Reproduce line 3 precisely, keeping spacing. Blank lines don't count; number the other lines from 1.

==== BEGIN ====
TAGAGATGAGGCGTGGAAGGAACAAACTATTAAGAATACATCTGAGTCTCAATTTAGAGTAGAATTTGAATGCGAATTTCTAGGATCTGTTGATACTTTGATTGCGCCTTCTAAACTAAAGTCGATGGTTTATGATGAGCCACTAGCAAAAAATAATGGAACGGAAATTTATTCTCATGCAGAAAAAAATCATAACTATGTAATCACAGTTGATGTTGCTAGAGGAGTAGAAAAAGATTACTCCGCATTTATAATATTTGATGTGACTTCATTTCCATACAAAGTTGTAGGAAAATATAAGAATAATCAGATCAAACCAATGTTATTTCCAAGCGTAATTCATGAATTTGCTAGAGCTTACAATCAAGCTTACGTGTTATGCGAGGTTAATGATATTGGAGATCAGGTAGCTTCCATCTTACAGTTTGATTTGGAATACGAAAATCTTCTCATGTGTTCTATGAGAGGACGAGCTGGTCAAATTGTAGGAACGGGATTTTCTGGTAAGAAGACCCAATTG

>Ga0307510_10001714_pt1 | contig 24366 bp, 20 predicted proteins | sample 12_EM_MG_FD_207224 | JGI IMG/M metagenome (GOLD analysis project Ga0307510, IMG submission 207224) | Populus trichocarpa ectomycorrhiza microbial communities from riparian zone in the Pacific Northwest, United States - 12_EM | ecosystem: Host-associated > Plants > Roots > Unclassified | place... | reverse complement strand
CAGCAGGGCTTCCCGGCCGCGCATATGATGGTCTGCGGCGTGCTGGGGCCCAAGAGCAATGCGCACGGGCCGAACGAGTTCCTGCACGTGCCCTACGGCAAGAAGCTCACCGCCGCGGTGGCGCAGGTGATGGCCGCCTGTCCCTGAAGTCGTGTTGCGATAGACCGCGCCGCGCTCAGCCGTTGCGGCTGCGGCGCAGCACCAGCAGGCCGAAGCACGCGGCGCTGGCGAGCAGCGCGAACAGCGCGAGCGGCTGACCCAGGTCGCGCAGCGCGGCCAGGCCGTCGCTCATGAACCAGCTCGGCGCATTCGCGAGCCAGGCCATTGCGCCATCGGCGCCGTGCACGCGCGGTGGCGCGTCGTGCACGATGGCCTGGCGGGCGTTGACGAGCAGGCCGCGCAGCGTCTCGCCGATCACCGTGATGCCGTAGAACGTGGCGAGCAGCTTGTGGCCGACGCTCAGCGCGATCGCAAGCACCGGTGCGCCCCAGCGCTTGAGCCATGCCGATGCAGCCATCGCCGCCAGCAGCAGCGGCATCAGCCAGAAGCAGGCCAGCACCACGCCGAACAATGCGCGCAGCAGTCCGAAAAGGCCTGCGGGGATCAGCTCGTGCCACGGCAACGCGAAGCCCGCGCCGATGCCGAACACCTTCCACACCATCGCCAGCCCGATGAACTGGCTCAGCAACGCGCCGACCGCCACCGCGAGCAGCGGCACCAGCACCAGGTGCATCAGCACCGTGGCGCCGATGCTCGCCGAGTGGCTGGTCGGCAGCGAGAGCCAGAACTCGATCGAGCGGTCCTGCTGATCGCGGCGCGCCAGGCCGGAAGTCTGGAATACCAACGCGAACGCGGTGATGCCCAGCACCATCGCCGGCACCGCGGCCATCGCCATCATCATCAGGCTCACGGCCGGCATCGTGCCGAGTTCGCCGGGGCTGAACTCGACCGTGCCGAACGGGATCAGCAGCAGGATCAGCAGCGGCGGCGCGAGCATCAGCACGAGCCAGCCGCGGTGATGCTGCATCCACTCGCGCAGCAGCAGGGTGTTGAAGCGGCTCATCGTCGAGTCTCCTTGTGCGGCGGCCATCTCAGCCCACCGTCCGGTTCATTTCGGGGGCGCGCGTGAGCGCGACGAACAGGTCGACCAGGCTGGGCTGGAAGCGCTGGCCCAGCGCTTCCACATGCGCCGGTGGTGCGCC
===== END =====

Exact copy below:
CAGCAGGGCTTCCCGGCCGCGCATATGATGGTCTGCGGCGTGCTGGGGCCCAAGAGCAATGCGCACGGGCCGAACGAGTTCCTGCACGTGCCCTACGGCAAGAAGCTCACCGCCGCGGTGGCGCAGGTGATGGCCGCCTGTCCCTGAAGTCGTGTTGCGATAGACCGCGCCGCGCTCAGCCGTTGCGGCTGCGGCGCAGCACCAGCAGGCCGAAGCACGCGGCGCTGGCGAGCAGCGCGAACAGCGCGAGCGGCTGACCCAGGTCGCGCAGCGCGGCCAGGCCGTCGCTCATGAACCAGCTCGGCGCATTCGCGAGCCAGGCCATTGCGCCATCGGCGCCGTGCACGCGCGGTGGCGCGTCGTGCACGATGGCCTGGCGGGCGTTGACGAGCAGGCCGCGCAGCGTCTCGCCGATCACCGTGATGCCGTAGAACGTGGCGAGCAGCTTGTGGCCGACGCTCAGCGCGATCGCAAGCACCGGTGCGCCCCAGCGCTTGAGCCATGCCGATGCAGCCATCGCCGCCAGCAGCAGCGGCATCAGCCAGAAGCAGGCCAGCACCACGCCGAACAATGCGCGCAGCAGTCCGAAAAGGCCTGCGGGGATCAGCTCGTGCCACGGCAACGCGAAGCCCGCGCCGATGCCGAACACCTTCCACACCATCGCCAGCCCGATGAACTGGCTCAGCAACGCGCCGACCGCCACCGCGAGCAGCGGCACCAGCACCAGGTGCATCAGCACCGTGGCGCCGATGCTCGCCGAGTGGCTGGTCGGCAGCGAGAGCCAGAACTCGATCGAGCGGTCCTGCTGATCGCGGCGCGCCAGGCCGGAAGTCTGGAATACCAACGCGAACGCGGTGATGCCCAGCACCATCGCCGGCACCGCGGCCATCGCCATCATCATCAGGCTCACGGCCGGCATCGTGCCGAGTTCGCCGGGGCTGAACTCGACCGTGCCGAACGGGATCAGCAGCAGGATCAGCAGCGGCGGCGCGAGCATCAGCACGAGCCAGCCGCGGTGATGCTGCATCCACTCGCGCAGCAGCAGGGTGTTGAAGCGGCTCATCGTCGAGTCTCCTTGTGCGGCGGCCATCTCAGCCCACCGTCCGGTTCATTTCGGGGGCGCGCGTGAGCGCGACGAACAGGTCGACCAGGCTGGGCTGGAAGCGCTGGCCCAGCGCTTCCACATGCGCCGGTGGTGCGCC